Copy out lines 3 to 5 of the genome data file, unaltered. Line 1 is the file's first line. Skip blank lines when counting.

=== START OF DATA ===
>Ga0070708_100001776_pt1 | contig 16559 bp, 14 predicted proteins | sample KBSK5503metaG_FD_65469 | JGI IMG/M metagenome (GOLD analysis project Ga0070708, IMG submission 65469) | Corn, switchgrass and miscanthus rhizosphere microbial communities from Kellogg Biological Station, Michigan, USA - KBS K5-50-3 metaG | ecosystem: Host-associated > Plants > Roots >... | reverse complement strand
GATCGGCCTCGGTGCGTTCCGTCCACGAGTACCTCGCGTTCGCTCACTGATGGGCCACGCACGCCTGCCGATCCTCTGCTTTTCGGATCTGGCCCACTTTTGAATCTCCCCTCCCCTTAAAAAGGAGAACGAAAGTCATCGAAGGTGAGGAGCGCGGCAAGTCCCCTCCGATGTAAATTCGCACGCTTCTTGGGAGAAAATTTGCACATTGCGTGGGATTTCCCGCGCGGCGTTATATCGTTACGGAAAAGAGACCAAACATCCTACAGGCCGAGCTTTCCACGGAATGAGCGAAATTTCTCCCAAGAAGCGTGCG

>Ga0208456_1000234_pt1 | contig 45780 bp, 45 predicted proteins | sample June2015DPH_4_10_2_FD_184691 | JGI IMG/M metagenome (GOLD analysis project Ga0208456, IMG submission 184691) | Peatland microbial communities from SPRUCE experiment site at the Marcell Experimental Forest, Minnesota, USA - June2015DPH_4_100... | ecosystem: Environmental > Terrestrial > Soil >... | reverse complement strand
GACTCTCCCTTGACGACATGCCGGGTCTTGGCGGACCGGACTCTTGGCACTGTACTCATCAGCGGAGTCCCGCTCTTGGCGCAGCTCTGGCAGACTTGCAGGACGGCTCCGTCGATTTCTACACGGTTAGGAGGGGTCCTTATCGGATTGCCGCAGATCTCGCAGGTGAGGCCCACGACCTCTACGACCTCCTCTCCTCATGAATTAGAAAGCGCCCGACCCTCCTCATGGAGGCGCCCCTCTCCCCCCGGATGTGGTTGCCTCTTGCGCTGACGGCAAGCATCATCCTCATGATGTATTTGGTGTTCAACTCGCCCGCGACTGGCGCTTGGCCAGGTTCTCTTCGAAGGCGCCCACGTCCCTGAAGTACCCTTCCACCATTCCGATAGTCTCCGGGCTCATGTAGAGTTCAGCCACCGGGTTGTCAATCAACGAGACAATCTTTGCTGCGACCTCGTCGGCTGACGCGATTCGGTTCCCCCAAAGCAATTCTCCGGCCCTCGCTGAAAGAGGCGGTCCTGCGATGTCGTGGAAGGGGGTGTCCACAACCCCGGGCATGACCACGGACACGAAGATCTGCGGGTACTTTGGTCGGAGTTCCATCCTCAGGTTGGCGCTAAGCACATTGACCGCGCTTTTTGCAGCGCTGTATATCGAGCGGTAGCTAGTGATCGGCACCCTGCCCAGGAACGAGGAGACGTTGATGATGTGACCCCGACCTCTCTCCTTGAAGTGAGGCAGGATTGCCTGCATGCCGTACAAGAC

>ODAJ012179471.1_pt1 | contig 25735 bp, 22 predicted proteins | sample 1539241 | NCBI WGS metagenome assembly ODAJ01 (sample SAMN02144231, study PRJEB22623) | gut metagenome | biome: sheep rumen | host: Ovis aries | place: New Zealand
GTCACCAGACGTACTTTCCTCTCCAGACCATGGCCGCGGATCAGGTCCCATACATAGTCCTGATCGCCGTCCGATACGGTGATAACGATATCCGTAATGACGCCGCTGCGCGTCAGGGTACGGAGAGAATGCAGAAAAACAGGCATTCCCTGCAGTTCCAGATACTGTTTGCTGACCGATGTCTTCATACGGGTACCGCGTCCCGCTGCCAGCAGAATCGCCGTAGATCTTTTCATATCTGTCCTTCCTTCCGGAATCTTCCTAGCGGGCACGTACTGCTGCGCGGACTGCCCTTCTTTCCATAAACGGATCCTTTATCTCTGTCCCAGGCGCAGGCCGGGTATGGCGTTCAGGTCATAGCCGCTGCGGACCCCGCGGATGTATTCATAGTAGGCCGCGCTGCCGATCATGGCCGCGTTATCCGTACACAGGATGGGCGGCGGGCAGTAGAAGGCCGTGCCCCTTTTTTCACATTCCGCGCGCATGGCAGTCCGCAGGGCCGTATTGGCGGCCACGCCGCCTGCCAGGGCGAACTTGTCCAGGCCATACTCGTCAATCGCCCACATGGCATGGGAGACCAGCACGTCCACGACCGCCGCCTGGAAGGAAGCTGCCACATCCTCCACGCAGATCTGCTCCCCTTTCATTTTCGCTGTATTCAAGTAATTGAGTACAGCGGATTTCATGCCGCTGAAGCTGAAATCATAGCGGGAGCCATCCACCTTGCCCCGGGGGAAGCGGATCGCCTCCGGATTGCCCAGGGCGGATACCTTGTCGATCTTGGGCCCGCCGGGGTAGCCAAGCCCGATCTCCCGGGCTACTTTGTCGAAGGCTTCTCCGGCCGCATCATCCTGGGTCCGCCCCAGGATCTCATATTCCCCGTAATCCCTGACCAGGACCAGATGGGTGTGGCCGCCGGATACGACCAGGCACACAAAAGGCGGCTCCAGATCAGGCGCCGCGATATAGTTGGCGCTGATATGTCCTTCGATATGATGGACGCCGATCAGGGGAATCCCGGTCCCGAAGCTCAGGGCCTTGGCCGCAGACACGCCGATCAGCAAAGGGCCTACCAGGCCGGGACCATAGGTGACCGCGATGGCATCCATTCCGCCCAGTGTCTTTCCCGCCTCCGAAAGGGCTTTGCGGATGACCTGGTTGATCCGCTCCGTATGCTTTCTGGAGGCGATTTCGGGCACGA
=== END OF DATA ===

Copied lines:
>Ga0208456_1000234_pt1 | contig 45780 bp, 45 predicted proteins | sample June2015DPH_4_10_2_FD_184691 | JGI IMG/M metagenome (GOLD analysis project Ga0208456, IMG submission 184691) | Peatland microbial communities from SPRUCE experiment site at the Marcell Experimental Forest, Minnesota, USA - June2015DPH_4_100... | ecosystem: Environmental > Terrestrial > Soil >... | reverse complement strand
GACTCTCCCTTGACGACATGCCGGGTCTTGGCGGACCGGACTCTTGGCACTGTACTCATCAGCGGAGTCCCGCTCTTGGCGCAGCTCTGGCAGACTTGCAGGACGGCTCCGTCGATTTCTACACGGTTAGGAGGGGTCCTTATCGGATTGCCGCAGATCTCGCAGGTGAGGCCCACGACCTCTACGACCTCCTCTCCTCATGAATTAGAAAGCGCCCGACCCTCCTCATGGAGGCGCCCCTCTCCCCCCGGATGTGGTTGCCTCTTGCGCTGACGGCAAGCATCATCCTCATGATGTATTTGGTGTTCAACTCGCCCGCGACTGGCGCTTGGCCAGGTTCTCTTCGAAGGCGCCCACGTCCCTGAAGTACCCTTCCACCATTCCGATAGTCTCCGGGCTCATGTAGAGTTCAGCCACCGGGTTGTCAATCAACGAGACAATCTTTGCTGCGACCTCGTCGGCTGACGCGATTCGGTTCCCCCAAAGCAATTCTCCGGCCCTCGCTGAAAGAGGCGGTCCTGCGATGTCGTGGAAGGGGGTGTCCACAACCCCGGGCATGACCACGGACACGAAGATCTGCGGGTACTTTGGTCGGAGTTCCATCCTCAGGTTGGCGCTAAGCACATTGACCGCGCTTTTTGCAGCGCTGTATATCGAGCGGTAGCTAGTGATCGGCACCCTGCCCAGGAACGAGGAGACGTTGATGATGTGACCCCGACCTCTCTCCTTGAAGTGAGGCAGGATTGCCTGCATGCCGTACAAGAC

>ODAJ012179471.1_pt1 | contig 25735 bp, 22 predicted proteins | sample 1539241 | NCBI WGS metagenome assembly ODAJ01 (sample SAMN02144231, study PRJEB22623) | gut metagenome | biome: sheep rumen | host: Ovis aries | place: New Zealand